Al Patel, contractor at Lee Pharmacy in south east London, reports on how his staff have been progressing with the introduction of the Falsified Medicines Directive
To give you a rundown, we are still not live, we are still not starting to decommission products and we’ve still got set-up problems.
We’ve not done any training in the whole week because we’re in the same situation as last week. There’s very little point going through various scenarios and role plays because the team will forget it by the time we’ve actually got our credentials and signed up.
We’ve also had an email from the National Pharmaceutical Association (NPA), who are advising members that most medicines can still be dispensed if an alert comes back from the Falsified Medicines Directive (FMD) database.
Just a few words to colleagues who are in the same situation – with regards to compliance, although we’re not live yet, as long as colleagues seem to be progressing with FMD onboarding, sign up or downloading the software, then the regulatory bodies will see this as evidence of compliance.
This is reassuring, but [it’s still very stressful] because at the moment there are so many other deadlines still to come. It really is a lot of burden.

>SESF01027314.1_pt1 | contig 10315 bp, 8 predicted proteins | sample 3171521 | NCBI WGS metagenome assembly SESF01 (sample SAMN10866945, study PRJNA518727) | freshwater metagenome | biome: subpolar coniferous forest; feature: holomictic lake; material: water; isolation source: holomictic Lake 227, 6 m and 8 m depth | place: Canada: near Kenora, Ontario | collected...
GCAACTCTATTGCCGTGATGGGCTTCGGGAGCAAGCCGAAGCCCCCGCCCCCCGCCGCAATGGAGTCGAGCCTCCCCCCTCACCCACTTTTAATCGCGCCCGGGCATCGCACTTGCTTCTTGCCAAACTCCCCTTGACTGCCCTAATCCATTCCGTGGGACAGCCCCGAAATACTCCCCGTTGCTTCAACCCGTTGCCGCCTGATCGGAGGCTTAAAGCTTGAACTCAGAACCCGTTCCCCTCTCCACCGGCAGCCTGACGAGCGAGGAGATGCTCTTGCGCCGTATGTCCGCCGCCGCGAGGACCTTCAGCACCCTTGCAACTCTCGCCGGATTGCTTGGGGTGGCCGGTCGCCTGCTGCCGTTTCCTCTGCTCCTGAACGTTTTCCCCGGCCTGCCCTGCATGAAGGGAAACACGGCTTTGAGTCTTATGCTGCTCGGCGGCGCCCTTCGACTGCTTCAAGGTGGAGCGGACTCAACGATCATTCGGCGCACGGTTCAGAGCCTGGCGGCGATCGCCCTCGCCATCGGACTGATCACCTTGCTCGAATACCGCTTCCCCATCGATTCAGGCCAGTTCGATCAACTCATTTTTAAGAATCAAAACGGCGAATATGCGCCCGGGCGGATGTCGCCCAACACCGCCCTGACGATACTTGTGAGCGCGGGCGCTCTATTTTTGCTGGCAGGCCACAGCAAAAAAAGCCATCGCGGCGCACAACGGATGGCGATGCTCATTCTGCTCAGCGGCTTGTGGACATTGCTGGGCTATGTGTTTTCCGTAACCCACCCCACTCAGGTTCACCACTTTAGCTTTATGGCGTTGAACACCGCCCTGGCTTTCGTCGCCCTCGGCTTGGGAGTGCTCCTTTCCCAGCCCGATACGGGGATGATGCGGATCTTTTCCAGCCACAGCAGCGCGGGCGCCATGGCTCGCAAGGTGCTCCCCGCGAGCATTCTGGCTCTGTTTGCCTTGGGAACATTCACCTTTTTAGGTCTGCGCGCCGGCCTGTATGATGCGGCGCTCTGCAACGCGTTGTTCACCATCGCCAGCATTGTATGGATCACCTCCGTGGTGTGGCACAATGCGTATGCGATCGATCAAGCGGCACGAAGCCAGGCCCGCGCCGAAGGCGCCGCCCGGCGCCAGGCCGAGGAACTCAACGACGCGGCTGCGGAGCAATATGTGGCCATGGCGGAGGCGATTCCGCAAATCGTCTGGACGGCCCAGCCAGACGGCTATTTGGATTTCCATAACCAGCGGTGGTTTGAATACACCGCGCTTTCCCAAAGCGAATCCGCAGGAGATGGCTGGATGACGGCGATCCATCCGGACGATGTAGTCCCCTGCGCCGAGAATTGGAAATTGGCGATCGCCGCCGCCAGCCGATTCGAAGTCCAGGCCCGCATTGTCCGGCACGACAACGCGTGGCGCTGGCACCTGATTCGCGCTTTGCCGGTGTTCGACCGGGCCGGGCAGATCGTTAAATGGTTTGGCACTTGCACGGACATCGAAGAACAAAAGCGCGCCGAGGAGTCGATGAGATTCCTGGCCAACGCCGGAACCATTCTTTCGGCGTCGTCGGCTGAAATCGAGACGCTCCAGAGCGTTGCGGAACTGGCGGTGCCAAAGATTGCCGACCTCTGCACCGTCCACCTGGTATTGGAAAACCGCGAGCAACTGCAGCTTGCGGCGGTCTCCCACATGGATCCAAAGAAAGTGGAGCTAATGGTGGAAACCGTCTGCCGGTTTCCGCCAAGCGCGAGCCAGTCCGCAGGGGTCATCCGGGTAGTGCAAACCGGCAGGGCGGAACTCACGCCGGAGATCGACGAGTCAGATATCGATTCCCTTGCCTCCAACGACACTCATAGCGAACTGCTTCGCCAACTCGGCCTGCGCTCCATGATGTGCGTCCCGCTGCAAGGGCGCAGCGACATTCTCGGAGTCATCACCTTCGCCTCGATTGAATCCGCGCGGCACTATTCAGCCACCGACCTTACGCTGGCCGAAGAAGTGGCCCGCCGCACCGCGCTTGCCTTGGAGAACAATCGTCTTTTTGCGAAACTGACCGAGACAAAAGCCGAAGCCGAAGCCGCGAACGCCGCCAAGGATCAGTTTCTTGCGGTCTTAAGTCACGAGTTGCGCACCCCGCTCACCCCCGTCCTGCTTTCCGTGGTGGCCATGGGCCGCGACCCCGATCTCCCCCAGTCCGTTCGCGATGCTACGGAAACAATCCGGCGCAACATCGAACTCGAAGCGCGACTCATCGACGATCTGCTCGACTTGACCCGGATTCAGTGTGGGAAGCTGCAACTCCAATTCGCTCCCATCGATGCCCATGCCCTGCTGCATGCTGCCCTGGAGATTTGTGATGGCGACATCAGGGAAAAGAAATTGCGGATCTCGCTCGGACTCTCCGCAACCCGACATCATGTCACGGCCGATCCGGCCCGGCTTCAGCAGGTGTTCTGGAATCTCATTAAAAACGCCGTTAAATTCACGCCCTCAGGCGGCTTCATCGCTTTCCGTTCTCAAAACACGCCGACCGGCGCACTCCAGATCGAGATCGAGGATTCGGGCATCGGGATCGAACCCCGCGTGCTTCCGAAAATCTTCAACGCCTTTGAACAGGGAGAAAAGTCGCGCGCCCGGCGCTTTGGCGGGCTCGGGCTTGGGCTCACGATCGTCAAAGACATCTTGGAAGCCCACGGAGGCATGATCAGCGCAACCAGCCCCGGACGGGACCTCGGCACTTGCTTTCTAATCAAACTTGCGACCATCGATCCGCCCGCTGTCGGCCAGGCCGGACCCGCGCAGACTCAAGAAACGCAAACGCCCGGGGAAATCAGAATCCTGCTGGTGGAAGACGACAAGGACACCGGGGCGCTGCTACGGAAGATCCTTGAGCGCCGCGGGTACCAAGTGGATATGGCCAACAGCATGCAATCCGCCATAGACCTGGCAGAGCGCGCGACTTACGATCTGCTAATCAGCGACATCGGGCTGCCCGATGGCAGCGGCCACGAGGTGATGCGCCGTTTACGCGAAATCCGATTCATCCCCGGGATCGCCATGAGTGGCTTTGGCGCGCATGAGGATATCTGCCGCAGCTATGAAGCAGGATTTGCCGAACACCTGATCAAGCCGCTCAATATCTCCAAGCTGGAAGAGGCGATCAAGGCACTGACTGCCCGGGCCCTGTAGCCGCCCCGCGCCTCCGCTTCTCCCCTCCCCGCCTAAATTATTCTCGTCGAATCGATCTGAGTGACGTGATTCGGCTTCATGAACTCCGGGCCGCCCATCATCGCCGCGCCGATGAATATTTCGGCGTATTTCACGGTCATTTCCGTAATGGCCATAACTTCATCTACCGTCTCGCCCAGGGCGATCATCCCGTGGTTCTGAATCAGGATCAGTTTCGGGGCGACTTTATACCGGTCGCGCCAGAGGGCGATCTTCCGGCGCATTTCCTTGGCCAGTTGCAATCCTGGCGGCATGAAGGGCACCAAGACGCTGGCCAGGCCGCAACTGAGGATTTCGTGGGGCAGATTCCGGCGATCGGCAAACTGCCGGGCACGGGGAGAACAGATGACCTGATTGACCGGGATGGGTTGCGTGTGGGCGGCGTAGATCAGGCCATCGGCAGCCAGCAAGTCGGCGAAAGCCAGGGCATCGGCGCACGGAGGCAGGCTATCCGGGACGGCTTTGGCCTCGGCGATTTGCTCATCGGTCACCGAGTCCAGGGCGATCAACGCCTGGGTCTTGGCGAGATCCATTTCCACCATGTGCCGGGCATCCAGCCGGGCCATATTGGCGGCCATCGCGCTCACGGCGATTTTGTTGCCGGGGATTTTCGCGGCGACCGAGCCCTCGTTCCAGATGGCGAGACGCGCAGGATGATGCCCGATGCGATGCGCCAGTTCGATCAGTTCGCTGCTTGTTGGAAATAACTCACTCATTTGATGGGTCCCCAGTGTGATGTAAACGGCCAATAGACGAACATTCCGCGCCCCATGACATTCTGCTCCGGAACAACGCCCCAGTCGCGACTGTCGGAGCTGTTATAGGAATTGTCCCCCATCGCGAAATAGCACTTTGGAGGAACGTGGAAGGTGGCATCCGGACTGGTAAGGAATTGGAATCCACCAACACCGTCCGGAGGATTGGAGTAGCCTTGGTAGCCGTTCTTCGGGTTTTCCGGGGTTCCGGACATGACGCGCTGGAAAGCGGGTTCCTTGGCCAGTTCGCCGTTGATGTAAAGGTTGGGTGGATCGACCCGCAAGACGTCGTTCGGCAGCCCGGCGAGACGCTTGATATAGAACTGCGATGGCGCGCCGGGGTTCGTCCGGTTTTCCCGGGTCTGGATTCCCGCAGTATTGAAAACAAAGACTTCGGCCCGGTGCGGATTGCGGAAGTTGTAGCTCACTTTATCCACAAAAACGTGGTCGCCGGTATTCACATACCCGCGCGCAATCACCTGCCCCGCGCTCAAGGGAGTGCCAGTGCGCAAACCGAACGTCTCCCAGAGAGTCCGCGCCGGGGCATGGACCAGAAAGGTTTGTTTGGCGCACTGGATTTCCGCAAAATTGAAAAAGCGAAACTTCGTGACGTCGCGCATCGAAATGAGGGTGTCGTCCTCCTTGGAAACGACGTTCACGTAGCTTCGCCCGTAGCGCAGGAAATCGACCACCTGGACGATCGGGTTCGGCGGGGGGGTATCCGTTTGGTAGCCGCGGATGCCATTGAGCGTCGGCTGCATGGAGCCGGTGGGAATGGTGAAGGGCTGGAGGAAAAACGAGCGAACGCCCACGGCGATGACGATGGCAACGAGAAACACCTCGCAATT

‘A lot of time spent on paperwork’
The Quality Payments deadline was last Friday (15 February) but the submission point on the online portal is 1 March, which is also the online pre-registration recruitment deadline for the pre-registration students graduating in July/August 2020.
I’m working towards reaching my 400 medicines use reviews (MUR) by the March deadline as well. We haven’t quite reached our target but we’re trying to recruit more patients to do that.
There’s also the Data Security and Protection toolkit (DSP) deadline on 31 March. This was called Information Governance last year but the name changed and the workload has increased as well. I think the number of pages we have to fill in has doubled.
Because of various deadlines, contractors may have forgotten about this one but if it’s not completed, you run the risk of being red-flagged by the NHS.
There seems to be a lot of time spent on paperwork rather than actually serving customers and providing a pharmaceutical service. We’re constantly chasing people up and spending a long time on emails and on the phone.
‘I’m working on a business continuity plan’
In light of the current situation, I’m working on a business continuity plan. I’m looking ahead to what we would do when system is up and running if we encountered internet problems or a power cut or flood.
Currently if our power goes down, we have a back-up system of labels, pens and those kinds of things to carry on dispensing if we’re in darkness. However, if the same thing is to happen in six months’ time when we’re supposed to be decommissioning as well, how will we do it?